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Myopathy Patients With Novel Autoantibodies Identified

Subgroup may benefit from immunosuppression; most previously took statins

FRIDAY, Aug. 27 (HealthDay News) -- Researchers have identified a subgroup of necrotizing myopathy patients with novel autoantibodies who are potential candidates for immunosuppressive therapy, according to a study in the September issue of Arthritis & Rheumatism.

Lisa Christopher-Stine, M.D., of the Johns Hopkins University School of Medicine in Baltimore, and colleagues evaluated muscle biopsy and serum samples from 225 patients with myopathy. The researchers determined antibody specificities by performing immunoprecipitations, and stained and examined some biopsies for tissue characteristics.

The investigators identified 26 patients who had necrotizing myopathies of uncertain origin, and screened their blood samples for the presence of novel autoantibodies. In 16 patients, they discovered a unique autoantibody specificity against 200-kDa and 100-kDa proteins (anti-200/100 autoantibodies). Based on clinical and muscle biopsy characteristics, the researchers determined those patients probably had autoimmune myopathies that were responsive to immunosuppressants. The researchers found that 63 percent of the anti-200/100 autoantibody group had undergone statin therapy prior to muscle symptoms, including nearly 90 percent of those age 50 or older.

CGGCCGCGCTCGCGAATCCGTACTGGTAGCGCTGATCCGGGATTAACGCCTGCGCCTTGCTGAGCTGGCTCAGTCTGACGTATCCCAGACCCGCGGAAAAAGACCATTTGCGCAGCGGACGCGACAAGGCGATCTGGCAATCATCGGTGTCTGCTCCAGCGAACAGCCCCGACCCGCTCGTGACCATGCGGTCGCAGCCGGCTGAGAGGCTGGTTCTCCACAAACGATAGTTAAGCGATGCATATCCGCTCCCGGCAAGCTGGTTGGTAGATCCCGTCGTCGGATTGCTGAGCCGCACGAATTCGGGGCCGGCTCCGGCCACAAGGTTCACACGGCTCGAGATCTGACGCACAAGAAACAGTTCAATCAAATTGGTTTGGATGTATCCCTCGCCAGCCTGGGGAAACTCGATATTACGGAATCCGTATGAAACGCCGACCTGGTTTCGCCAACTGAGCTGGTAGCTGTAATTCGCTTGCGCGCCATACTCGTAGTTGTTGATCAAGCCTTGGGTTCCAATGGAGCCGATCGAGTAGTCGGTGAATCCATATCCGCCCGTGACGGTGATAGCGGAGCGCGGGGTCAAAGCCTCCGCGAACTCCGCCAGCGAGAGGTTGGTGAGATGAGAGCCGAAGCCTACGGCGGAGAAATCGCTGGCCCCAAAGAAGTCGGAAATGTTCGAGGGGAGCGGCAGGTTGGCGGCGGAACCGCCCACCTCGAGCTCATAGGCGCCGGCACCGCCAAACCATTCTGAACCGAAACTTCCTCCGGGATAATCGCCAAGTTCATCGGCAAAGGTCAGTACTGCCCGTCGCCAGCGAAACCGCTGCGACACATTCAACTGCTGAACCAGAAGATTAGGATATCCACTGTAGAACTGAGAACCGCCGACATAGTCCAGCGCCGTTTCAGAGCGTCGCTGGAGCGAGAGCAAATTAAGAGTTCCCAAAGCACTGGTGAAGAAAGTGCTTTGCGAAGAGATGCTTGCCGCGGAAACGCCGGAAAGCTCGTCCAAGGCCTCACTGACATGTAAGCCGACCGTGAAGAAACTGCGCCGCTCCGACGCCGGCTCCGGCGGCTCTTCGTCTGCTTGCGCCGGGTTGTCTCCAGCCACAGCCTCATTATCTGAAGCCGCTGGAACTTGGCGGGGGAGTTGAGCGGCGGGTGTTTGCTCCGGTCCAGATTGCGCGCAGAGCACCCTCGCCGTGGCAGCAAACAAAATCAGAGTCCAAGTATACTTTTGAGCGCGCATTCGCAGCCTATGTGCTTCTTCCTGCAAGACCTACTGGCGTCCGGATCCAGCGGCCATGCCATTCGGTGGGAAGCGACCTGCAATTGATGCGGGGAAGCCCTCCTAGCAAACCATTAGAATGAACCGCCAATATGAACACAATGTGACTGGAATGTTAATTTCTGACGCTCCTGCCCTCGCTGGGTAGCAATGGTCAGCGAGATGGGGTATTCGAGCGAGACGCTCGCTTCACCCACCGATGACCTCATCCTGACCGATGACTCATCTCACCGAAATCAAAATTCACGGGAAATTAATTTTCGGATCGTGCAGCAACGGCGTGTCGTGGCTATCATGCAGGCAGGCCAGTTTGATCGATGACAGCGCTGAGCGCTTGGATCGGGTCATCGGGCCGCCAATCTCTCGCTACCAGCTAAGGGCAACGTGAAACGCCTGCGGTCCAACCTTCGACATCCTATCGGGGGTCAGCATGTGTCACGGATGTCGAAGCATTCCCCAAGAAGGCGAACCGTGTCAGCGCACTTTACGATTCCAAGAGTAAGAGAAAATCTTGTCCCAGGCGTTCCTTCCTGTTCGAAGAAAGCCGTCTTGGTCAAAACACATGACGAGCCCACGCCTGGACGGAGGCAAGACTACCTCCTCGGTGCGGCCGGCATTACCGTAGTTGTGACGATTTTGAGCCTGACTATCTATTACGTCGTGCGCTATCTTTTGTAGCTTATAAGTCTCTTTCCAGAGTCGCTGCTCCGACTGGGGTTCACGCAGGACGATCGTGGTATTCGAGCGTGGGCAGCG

"An anti-200/100 kDa specificity defines a subgroup of necrotizing myopathy patients previously considered to be 'autoantibody negative.' We propose that these patients have an immune-mediated myopathy which is frequently associated with prior statin use and should be treated with immunosuppressive therapy," the authors write.

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